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Tuesday, 5 April 2016

Linux files and inodes

The following post is a section of the book 'Just Enough Linux'.  The entire book can be downloaded in pdf format for free from Leanpub or you can read it online here.
Since this post is a snapshot in time. I recommend that you download a copy of the book which is updated frequently to improve and expand the content.

Having already established that everything is a file in a Linux operating system we find ourselves in the situation where files are suddenly slightly more interesting and mysterious, and it’s useful to get a better understanding of how files are represented in a Linux operating system so that the context of other functions can be better understood (thinking of links).

Linux files can be best understood by thinking of them as being described by three parts;
  • The file name
  • An inode
  • The data

The file name

Individual file names are typically restricted to 255 characters and can be made up of almost any combination of characters. The only ‘special’ or ‘reserved’ character when assigning a file name is the forward slash (/). This character is used solely to separate directories and file names as appropriate.
The other component of a file name is an inode number. This is a number assigned by the operating system which acts as a pointer to an inode (Index Node) which is an object that can be thought of as an entry in a database that stores information specifically about that file.
We can list the inode numbers associated with files by using the -i option when listing files. For example;
The output (reproduced in edited form below) shows;
pi@raspberrypi ~ $ ls -i python_games/
45014 4row_arrow.png           63554 inkspillresetbutton.png
49906 4row_black.png           63556 inkspillsettingsbutton.png
54215 4row_red.png             63559 match0.wav
63530 cat.png                  63569 princess.png
63533               63488 RedSelector.png
63544 gem6.png                 63576 star_title.png
63545 gem7.png                 63578 tetrisb.mid
63546                63579 tetrisc.mid
63553 inkspilllogo.png         63522 Wood_Block_Tall.png
63552              63582
The numbers to the left of the file names are the associated inode numbers.
The file name and associated inode is in the directory that the file is contained in. Each directory (which is itself just a file) contains a table of the files it contains with the associated inode numbers.

The inode

Each file has an associated inode (index node). The inode is analogous to a database entry that describes a range of attributes of the file. These attributes include;
  • The unique inode number
  • Access Control List (ACL)
  • Extended attributes such as append only or immutability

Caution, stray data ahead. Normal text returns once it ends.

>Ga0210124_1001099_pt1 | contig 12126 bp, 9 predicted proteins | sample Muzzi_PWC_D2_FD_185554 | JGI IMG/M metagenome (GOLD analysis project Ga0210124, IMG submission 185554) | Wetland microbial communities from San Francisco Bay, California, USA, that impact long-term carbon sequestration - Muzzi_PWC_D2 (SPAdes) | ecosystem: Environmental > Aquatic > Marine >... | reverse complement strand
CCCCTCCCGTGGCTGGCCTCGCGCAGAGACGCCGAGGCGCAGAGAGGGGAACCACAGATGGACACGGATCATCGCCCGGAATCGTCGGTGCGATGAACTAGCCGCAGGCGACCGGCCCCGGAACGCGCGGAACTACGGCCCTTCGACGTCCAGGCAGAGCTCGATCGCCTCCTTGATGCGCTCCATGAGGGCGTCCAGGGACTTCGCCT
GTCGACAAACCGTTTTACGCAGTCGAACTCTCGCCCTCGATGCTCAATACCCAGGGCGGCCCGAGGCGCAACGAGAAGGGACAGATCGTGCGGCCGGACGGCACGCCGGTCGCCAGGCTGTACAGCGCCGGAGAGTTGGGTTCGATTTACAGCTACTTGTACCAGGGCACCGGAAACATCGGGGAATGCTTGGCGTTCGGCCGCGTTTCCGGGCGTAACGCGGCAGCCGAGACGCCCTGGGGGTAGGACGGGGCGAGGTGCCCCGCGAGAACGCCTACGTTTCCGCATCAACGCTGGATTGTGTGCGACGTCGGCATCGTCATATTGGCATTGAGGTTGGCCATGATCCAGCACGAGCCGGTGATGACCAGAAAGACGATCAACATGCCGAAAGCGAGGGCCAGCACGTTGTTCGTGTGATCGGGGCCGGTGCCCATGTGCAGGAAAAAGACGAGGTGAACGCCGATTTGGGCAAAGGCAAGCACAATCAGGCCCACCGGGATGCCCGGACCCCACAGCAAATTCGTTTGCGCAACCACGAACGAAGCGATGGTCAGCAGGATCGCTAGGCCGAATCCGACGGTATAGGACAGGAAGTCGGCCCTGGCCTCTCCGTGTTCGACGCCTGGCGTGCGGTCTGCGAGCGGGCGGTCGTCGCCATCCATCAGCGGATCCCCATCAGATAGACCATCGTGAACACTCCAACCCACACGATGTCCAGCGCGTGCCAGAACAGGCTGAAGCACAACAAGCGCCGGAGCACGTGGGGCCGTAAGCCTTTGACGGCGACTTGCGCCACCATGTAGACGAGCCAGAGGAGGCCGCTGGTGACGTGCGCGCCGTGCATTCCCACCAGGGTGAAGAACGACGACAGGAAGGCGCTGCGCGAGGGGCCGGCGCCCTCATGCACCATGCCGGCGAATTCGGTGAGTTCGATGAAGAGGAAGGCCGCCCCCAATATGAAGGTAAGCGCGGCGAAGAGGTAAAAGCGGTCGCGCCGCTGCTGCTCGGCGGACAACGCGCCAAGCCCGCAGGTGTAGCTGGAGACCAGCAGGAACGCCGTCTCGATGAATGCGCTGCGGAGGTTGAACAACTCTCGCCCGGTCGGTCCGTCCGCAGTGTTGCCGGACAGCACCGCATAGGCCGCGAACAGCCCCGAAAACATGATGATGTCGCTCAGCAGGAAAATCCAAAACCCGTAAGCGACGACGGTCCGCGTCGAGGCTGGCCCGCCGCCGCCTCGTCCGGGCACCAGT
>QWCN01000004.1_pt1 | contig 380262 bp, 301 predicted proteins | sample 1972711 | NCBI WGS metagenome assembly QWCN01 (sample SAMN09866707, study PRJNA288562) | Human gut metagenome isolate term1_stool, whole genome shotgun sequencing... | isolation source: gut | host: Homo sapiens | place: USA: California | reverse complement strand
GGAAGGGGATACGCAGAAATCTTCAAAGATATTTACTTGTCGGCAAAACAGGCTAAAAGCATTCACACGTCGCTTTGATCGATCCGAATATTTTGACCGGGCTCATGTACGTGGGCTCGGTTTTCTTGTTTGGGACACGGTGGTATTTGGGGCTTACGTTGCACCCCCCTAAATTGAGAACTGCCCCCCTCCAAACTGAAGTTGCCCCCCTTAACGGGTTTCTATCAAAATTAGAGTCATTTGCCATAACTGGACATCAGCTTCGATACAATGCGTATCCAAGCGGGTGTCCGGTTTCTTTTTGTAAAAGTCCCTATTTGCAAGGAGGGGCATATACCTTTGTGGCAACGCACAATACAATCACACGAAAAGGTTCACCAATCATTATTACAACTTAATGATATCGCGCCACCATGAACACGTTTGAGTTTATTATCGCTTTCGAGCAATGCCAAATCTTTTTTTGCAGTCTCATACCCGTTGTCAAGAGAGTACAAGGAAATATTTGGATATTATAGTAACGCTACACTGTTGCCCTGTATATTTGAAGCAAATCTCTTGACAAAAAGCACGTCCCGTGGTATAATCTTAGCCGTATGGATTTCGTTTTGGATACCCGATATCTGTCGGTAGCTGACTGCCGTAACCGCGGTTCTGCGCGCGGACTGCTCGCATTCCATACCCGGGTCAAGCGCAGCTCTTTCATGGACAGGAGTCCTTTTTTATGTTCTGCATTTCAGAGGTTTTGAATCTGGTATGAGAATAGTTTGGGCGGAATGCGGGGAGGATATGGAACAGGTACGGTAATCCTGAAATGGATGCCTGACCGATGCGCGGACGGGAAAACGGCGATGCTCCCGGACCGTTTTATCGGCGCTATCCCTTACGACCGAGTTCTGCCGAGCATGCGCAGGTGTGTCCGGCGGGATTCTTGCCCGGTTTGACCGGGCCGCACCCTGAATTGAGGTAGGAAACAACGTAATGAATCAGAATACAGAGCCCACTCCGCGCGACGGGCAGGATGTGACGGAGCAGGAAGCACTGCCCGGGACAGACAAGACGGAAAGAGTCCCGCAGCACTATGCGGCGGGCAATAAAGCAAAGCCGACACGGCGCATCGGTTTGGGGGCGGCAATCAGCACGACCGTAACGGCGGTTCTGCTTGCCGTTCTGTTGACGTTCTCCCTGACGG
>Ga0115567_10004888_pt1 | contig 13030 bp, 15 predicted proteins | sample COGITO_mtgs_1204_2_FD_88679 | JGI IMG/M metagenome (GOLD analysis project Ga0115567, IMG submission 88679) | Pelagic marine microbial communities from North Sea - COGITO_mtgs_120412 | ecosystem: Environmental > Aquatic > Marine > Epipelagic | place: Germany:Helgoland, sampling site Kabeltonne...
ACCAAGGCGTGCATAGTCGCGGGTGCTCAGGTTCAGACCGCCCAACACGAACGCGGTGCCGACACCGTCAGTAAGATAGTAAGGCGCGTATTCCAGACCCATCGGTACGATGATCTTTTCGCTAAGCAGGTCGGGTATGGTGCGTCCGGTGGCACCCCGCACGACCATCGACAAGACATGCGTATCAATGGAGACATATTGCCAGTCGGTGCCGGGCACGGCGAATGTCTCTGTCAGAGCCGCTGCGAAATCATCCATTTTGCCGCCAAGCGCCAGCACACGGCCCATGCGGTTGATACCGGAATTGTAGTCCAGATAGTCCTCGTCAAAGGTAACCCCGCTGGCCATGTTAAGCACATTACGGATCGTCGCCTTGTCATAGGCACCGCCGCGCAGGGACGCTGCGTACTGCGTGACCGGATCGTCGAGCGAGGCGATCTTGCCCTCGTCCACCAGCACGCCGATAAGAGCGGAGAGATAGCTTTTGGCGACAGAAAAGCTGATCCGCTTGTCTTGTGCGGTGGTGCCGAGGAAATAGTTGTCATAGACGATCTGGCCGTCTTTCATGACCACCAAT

• Disk block location
  • Number of blocks
  • File access, change and modification time
  • File deletion time
  • File generation number
  • File size
  • File type
  • Group
  • Number of links
  • Owner
  • Permissions
  • Status flags
You may well ask what the point of having numbered inodes is. Good question. They have a range of uses including being used when there are files to be deleted with complex file names that cannot be easily reproduced at the command line or enabling linking.
Interestingly, space for inodes must be assigned when an operating system is installed. Within any file-system, the maximum number of inodes, and hence the maximum number of files, is set when the file-system is created.
Therefore there are two ways in which a file-system can run out of space;
  1. It can consume all the space for adding new data (i.e. run out of hard drive space), or
  2. It can use up all the inodes.
Running out of inodes will bring a computer to a halt because exhaustion of the inodes prohibits the creation of additional files. Even if sufficient hard drive space exists. It is particularly easy to run out of inodes if a file-system contains a very large number of very small files.

The post above (and heaps of other stuff) is in the book 'Just Enough Linux' that can be downloaded for free (or donate if you really want to :-)).


  1. I don't think you have mentioned mounting points in these blog posts. That's something pretty cool. In Windows, partitions are assigned alphabetic names, C:\, D:\, etc. In Linux, there is one master partition /, and the rest can be placed anywhere in the file tree, i.e. /mnt/dvd, /windows, etc. Even remote filesystems can be mounted through systems like NFS and used transparently by applications, though I think such systems are rarely used these days because Linux desktop environments already support remote access transparently.

    1. Thanks. I explain a bit more in the book ( of which this is a sub section) in the `mount` section. All the way through writing the book I have been fighting the urge to extend too much into networking and mounting filesystems via NFS and samba. I'd like to take a bit more time to learn some more before I go making a fool of myself :-).
      Many thanks for all the comments and advice.